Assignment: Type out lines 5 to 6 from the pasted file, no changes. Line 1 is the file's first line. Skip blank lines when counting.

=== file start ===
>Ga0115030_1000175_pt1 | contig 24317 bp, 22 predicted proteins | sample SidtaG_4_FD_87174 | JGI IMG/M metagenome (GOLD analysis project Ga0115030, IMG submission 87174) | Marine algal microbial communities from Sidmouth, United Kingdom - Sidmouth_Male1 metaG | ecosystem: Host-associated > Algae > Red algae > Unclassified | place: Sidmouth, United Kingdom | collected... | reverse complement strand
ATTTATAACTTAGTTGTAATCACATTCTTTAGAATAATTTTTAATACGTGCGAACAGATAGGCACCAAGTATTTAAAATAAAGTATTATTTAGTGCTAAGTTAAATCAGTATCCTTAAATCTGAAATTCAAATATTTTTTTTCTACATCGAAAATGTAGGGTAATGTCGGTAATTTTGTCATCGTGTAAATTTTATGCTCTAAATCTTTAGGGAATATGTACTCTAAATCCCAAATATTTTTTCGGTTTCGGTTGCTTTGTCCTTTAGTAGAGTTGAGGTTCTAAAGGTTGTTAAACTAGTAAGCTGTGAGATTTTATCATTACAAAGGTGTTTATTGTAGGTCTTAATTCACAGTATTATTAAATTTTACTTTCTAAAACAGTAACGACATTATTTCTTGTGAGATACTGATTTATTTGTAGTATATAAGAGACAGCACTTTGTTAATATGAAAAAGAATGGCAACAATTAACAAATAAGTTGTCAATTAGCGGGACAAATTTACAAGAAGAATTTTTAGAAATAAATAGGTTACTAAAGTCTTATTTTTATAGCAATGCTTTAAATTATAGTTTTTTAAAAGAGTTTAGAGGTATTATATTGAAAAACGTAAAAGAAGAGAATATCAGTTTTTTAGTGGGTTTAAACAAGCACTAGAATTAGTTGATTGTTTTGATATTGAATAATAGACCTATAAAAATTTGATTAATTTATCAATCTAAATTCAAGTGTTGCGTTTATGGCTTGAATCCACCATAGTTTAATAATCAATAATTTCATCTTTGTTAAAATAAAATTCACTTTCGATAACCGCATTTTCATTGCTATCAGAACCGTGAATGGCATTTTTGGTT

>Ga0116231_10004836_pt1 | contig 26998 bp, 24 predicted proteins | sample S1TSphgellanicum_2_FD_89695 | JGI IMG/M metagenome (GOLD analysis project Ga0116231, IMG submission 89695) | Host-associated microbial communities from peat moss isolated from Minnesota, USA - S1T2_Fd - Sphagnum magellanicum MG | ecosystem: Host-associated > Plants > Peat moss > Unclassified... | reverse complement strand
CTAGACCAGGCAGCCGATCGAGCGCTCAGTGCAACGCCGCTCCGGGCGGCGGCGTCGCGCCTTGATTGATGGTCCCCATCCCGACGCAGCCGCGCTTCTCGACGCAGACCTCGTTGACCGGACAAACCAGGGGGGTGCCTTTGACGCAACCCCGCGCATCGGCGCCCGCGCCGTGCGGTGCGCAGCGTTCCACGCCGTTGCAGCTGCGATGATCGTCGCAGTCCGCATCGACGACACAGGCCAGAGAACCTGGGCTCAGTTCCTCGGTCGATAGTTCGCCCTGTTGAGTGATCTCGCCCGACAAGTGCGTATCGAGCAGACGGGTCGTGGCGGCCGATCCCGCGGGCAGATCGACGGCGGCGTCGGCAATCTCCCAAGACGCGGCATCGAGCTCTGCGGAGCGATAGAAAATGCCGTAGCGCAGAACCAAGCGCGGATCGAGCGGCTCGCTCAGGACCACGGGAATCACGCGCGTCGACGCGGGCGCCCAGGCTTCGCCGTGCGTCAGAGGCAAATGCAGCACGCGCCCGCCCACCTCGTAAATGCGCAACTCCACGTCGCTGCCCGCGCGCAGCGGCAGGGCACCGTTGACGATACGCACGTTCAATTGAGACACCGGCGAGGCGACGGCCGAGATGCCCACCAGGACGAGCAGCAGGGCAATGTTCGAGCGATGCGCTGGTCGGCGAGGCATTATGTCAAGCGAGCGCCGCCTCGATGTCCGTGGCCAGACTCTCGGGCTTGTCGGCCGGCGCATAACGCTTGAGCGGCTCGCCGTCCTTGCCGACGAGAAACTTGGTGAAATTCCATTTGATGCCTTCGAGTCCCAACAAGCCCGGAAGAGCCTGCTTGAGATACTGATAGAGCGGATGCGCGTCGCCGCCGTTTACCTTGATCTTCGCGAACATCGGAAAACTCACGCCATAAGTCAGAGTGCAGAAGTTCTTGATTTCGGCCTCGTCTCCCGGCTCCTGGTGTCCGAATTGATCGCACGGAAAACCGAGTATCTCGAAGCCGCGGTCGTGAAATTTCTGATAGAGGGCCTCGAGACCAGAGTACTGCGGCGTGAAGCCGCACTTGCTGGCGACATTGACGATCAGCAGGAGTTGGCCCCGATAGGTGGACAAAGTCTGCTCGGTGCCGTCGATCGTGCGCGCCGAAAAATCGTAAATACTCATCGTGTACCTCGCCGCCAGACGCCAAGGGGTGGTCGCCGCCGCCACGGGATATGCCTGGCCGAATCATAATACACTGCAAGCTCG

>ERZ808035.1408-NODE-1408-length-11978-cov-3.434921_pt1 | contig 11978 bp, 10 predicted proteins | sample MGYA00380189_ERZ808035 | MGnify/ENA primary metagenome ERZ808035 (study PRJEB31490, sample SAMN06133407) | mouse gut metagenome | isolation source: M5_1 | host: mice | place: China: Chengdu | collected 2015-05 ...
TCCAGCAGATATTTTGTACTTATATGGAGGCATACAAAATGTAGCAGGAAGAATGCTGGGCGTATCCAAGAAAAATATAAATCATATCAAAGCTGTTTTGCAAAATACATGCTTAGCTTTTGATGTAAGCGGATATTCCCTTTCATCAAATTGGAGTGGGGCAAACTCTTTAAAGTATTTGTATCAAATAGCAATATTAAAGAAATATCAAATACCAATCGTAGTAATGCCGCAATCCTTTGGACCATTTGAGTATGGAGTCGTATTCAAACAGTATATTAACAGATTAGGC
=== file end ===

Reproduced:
>ERZ808035.1408-NODE-1408-length-11978-cov-3.434921_pt1 | contig 11978 bp, 10 predicted proteins | sample MGYA00380189_ERZ808035 | MGnify/ENA primary metagenome ERZ808035 (study PRJEB31490, sample SAMN06133407) | mouse gut metagenome | isolation source: M5_1 | host: mice | place: China: Chengdu | collected 2015-05 ...
TCCAGCAGATATTTTGTACTTATATGGAGGCATACAAAATGTAGCAGGAAGAATGCTGGGCGTATCCAAGAAAAATATAAATCATATCAAAGCTGTTTTGCAAAATACATGCTTAGCTTTTGATGTAAGCGGATATTCCCTTTCATCAAATTGGAGTGGGGCAAACTCTTTAAAGTATTTGTATCAAATAGCAATATTAAAGAAATATCAAATACCAATCGTAGTAATGCCGCAATCCTTTGGACCATTTGAGTATGGAGTCGTATTCAAACAGTATATTAACAGATTAGGC